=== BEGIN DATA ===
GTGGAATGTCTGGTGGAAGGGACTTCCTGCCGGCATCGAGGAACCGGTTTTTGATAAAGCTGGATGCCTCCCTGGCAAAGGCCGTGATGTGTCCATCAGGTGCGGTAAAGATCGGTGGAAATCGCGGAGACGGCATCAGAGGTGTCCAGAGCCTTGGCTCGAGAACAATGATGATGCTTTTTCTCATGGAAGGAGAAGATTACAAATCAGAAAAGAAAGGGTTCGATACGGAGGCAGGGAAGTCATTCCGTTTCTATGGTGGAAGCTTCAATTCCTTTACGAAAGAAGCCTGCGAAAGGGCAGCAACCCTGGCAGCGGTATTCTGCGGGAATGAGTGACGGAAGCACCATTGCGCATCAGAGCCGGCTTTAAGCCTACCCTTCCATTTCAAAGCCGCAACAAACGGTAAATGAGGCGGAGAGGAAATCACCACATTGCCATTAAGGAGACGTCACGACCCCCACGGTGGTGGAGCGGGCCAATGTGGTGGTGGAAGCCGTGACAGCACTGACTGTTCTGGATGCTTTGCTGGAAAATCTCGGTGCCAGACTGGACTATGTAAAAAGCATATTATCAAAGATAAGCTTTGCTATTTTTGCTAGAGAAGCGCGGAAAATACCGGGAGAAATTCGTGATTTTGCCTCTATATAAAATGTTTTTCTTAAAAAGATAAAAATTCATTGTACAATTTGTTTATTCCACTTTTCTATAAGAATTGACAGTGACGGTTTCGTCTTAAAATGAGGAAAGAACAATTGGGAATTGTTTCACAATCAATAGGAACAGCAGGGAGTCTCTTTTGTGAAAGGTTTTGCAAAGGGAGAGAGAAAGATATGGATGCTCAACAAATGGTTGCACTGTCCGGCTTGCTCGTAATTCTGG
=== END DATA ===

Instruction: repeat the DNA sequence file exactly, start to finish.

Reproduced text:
GTGGAATGTCTGGTGGAAGGGACTTCCTGCCGGCATCGAGGAACCGGTTTTTGATAAAGCTGGATGCCTCCCTGGCAAAGGCCGTGATGTGTCCATCAGGTGCGGTAAAGATCGGTGGAAATCGCGGAGACGGCATCAGAGGTGTCCAGAGCCTTGGCTCGAGAACAATGATGATGCTTTTTCTCATGGAAGGAGAAGATTACAAATCAGAAAAGAAAGGGTTCGATACGGAGGCAGGGAAGTCATTCCGTTTCTATGGTGGAAGCTTCAATTCCTTTACGAAAGAAGCCTGCGAAAGGGCAGCAACCCTGGCAGCGGTATTCTGCGGGAATGAGTGACGGAAGCACCATTGCGCATCAGAGCCGGCTTTAAGCCTACCCTTCCATTTCAAAGCCGCAACAAACGGTAAATGAGGCGGAGAGGAAATCACCACATTGCCATTAAGGAGACGTCACGACCCCCACGGTGGTGGAGCGGGCCAATGTGGTGGTGGAAGCCGTGACAGCACTGACTGTTCTGGATGCTTTGCTGGAAAATCTCGGTGCCAGACTGGACTATGTAAAAAGCATATTATCAAAGATAAGCTTTGCTATTTTTGCTAGAGAAGCGCGGAAAATACCGGGAGAAATTCGTGATTTTGCCTCTATATAAAATGTTTTTCTTAAAAAGATAAAAATTCATTGTACAATTTGTTTATTCCACTTTTCTATAAGAATTGACAGTGACGGTTTCGTCTTAAAATGAGGAAAGAACAATTGGGAATTGTTTCACAATCAATAGGAACAGCAGGGAGTCTCTTTTGTGAAAGGTTTTGCAAAGGGAGAGAGAAAGATATGGATGCTCAACAAATGGTTGCACTGTCCGGCTTGCTCGTAATTCTGG